By Chuck N. Baker
(Las Vegas) — When it comes to titles, some are amazingly descriptive. A police officer is a lawman (or woman.) A prize fighter is a boxer. In the military, a sergeant is a leader.
But let’s dissect the word “sergeant.” It comes from the French word “sergent” meaning “servant.” That in turn, derives from the Latin work “serviens, which means “servant” or “soldier.” So, it’s fitting that Dixie Thompson received the honor of being named as January’s Veteran of the Month. Not only is she a retired Army Sergeant First Class and a dedicated volunteer, but as a civilian she is known as “Sergeant Dixie.” She is a highly respected and enterprising woman, donating her time, expertise and service to a variety of veterans causes.
She entered the service as a member of the Women’s Army Corps. In the late 1970s the Corps was blended under the same banner as the Army of the United States, so she is an Army retiree. Among her other volunteer efforts, she serves on the board of the Woman Veterans of America. She is active in numerous veterans’ organizations and knits items of warmth and comfort in support of breast cancer survivors.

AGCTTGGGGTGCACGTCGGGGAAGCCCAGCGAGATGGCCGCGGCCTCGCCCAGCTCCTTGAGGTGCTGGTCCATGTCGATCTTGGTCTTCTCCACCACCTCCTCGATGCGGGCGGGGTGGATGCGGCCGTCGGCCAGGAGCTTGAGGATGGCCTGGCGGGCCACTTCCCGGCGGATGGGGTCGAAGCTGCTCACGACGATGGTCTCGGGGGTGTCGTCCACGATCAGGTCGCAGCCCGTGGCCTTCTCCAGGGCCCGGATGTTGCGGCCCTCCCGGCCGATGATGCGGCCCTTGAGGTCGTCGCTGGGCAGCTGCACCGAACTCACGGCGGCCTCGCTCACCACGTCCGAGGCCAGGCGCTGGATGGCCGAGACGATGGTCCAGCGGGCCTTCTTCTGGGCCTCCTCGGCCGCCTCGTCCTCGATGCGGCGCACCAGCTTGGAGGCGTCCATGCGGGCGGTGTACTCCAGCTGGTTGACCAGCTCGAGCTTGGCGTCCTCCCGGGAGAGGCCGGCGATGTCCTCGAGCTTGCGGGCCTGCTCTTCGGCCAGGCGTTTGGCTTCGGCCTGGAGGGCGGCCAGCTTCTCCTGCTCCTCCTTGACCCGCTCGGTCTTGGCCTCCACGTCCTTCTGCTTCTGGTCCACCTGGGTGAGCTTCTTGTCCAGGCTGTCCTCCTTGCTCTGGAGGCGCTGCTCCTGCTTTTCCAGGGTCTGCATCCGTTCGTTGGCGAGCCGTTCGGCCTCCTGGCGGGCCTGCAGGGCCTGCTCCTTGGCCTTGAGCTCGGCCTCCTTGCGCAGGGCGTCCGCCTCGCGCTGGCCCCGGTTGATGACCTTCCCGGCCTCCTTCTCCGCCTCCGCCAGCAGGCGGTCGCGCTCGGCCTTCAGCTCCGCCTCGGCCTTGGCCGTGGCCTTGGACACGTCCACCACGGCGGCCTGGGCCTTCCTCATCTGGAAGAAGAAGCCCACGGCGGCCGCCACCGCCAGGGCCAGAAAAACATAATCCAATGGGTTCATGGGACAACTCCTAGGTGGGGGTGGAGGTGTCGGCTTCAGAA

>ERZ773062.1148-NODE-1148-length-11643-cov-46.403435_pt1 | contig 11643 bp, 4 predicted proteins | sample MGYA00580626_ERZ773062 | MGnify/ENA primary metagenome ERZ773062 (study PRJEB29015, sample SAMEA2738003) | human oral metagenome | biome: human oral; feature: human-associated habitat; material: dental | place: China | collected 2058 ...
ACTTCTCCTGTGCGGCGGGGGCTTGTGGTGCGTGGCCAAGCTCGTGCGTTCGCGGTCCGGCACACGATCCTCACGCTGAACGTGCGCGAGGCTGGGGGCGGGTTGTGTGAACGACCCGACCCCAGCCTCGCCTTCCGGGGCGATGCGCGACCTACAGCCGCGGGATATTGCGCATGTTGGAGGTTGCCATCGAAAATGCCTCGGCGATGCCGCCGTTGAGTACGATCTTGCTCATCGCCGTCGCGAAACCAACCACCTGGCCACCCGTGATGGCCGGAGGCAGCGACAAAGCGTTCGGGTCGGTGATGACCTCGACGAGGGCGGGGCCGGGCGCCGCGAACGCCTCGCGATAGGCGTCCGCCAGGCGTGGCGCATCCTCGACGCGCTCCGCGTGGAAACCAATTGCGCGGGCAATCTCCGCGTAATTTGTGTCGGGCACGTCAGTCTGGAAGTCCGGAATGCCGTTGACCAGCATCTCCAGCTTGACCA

She told the crowd at the ceremony her sister joined the Army first but left after one tour. Thompson stayed until retirement. “I had a fun time, but now I’m home working for our veterans. I wouldn’t be here if not for the brave men and women who have served,” she proudly stated. “I would like to especially thank those members of the Greatest Generation.”
Also honored in the special ceremony was civilian Bob Reed. Reed was named Veteran Supporter of the Month, which is also fitting because the word, “service” has French roots. Reed was honored for his work with the French government on behalf of Americans. American soldiers who served in France during WWII are eligible to receive that nation’s Legion of Honor medal.
Reed seeks out those individuals and works to present the medals to them during public ceremonies. In receiving his award, he too acknowledged the Greatest Generation and how that generation gave so much to protect our freedoms.
Governor Steve Sisolak noted that honoring veterans is one of the things he looks forward to as the State’s leading elected official. He said he was thankful that “So many chose to bring their experience and talents to civilian life.”